Growing Bromeliads in a Tropical Rainforest Setting

**Bromeliads: How to Mount and Grow Tropical Epiphytic Plants Using Moss**

*Bromeliads* are incredible plants that come in various shapes and sizes. These tropical epiphytic plants have adapted to grow on host trees in the rainforest canopy. Luckily, we can recreate this habitat in our own gardens or living rooms with a simple trick – mounting bromeliads using moss.

Mounting bromeliads using moss provides the perfect habitat for these tropical specialists, allowing them to survive and thrive. In this video, we’ll take you through the process of mounting your bromeliads step by step, so you can recreate the beauty of a tropical garden in your own space.

One of the key materials you’ll need for this project is a *moss brick*. You can find moss bricks [here]( Additionally, you’ll also need garden twine, scissors, and, of course, bromeliads.

To start, soak the moss brick in water until it becomes moist and easily breakable. Then, take a handful of the wet sphagnum moss and lay it on a work surface. Choose your desired bromeliad, and lay it on top of the moss. Neoregelia bromeliads are a great option due to their vibrant colors and compact size.

Next, use the garden twine to tightly tie the moss around the base of the bromeliad. Be careful not to let the moss slide up too high, as bromeliads do not like excessive moisture around their roots. The goal is to create a small habitat for new roots to form.

Once the moss is securely held to the base of the plant, you can continue tying the twine around the base to ensure it’s well-anchored. Using natural, uncoated, biodegradable garden twine will help maintain a natural look. However, you can choose any type of twine that suits your preference.

Once your bromeliads are mounted, you can now tie them onto trees or other plants in your garden using the same garden twine. This mimics the natural growth of bromeliads as epiphytes in the rainforest canopy. Just make a few loops around the moss ball and the branch of the plant you want the bromeliad to grow against.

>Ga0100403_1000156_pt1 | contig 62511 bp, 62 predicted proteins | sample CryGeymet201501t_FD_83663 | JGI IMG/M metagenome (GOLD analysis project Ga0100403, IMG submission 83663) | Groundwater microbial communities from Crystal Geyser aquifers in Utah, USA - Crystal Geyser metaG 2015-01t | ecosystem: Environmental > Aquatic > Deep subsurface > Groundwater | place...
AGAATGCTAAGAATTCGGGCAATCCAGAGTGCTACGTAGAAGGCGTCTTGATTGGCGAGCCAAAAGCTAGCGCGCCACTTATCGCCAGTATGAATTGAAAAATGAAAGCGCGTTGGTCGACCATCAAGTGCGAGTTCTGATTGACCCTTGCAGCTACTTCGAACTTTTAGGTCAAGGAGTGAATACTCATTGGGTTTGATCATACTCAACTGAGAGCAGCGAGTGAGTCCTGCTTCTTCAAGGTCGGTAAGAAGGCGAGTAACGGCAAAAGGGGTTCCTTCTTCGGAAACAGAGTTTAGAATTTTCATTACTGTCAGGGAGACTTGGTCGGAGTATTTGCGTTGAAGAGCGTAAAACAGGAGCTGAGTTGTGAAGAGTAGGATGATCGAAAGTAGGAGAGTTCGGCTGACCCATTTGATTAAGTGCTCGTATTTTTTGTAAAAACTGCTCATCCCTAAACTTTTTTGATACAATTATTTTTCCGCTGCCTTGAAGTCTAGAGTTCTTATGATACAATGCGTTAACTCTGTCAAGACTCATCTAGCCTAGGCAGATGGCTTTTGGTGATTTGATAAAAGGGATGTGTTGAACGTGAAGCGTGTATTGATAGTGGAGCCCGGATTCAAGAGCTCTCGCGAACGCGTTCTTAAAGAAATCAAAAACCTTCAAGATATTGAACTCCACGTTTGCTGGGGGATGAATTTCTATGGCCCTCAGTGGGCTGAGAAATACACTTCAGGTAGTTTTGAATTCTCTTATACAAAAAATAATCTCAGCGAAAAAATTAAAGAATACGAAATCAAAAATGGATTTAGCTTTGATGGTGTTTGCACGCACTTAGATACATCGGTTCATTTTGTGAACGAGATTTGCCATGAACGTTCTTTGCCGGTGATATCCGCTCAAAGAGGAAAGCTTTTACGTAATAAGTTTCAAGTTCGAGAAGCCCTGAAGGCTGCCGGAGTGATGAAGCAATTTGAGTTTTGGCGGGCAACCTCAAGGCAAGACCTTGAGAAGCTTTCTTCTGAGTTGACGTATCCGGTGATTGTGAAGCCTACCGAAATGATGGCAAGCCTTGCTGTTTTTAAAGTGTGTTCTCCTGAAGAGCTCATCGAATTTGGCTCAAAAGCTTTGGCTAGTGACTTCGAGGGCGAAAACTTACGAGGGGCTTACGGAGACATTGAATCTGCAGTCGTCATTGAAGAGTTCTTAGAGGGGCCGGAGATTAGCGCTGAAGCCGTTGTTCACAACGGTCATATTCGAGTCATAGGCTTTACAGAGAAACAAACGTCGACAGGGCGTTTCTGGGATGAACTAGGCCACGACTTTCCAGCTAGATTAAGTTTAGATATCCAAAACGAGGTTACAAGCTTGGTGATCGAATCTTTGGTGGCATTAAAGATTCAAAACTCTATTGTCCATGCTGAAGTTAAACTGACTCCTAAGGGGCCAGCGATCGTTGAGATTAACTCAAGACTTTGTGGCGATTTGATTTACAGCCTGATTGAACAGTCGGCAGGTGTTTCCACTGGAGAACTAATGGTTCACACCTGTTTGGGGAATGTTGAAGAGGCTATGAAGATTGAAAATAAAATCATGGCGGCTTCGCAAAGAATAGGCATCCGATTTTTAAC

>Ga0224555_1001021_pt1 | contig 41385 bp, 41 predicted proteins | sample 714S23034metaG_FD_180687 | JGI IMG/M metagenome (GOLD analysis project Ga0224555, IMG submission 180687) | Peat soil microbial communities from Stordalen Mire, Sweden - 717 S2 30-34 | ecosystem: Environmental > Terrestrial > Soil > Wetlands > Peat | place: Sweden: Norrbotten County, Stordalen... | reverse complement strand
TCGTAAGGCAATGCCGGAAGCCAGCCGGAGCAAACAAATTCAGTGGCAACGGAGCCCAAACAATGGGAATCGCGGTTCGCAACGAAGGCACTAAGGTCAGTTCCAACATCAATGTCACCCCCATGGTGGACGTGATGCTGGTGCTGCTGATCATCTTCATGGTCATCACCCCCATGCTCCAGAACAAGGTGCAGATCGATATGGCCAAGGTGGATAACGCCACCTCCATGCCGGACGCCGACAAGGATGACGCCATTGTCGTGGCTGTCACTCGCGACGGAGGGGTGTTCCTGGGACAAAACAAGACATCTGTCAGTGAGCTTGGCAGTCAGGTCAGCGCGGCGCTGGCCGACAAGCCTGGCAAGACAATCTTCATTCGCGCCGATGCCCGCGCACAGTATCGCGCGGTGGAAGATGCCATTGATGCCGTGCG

In this video, we also showcase the stunning results of growing bromeliads in a UK tropical-style garden. These plants not only add an exotic touch but also attract local wildlife that has adapted well to these tropical additions. You’ll see the fascinating bromeliad flowers and learn how to properly water them for optimal growth.

If you’re passionate about creating a tropical oasis in your own garden, this video is a must-watch. Dive into the world of bromeliads and discover the beauty and ease of growing these extraordinary plants.

For more gardening tips and inspiration, visit our website []( Stay connected with us on Facebook [GrowParadise Shop]( and Instagram [@growparadise_](

**Video Timestamps:**
– 00:00 Intro to rainforest bromeliads
– 01:30 Kit you need to mount your tropical bromeliads
– 01:45 Dry moss bricks
– 02:40 Neoregelia bromeliads
– 03:30 How to fix moss to bromeliad roots
– 06:30 Watering bromeliads
– 06:45 Bromeliad flowers
– 07:10 Tying bromeliads into host plants
– 07:55 Bromeliads growing outside in the UK
– 08:20 Bromeliads and UK wildlife

*Keywords/Tags associated with the video:
tropical garden, jungle garden, tropical plants, bromeliads, bromeliad, mounting bromeliads, growing bromeliads, how to grow bromeliads, tropical garden UK, tropical style plants, neoregelia, aechmea, Grow Paradise.* [^1^]

*Watch the full video on [YouTube](video-link).*

*Note: The information provided in this video is based on personal experience and research. Results may vary depending on individual circumstances and growing conditions.*

[^1^]: Source: [Video Transcript, Grow Paradise YouTube Channel](video-link).

Bromeliads are fantastic plants that come on so many shapes and sizes. Tropical epiphytic Bromeliads have adapted to grow on host trees, living high up in the forest canopy. We can mimic this habitat in our own gardens or living rooms using this simple trick. Mounting your Bromeliads using moss provides the perfect habitat for these tropical specialists to survive and thrive.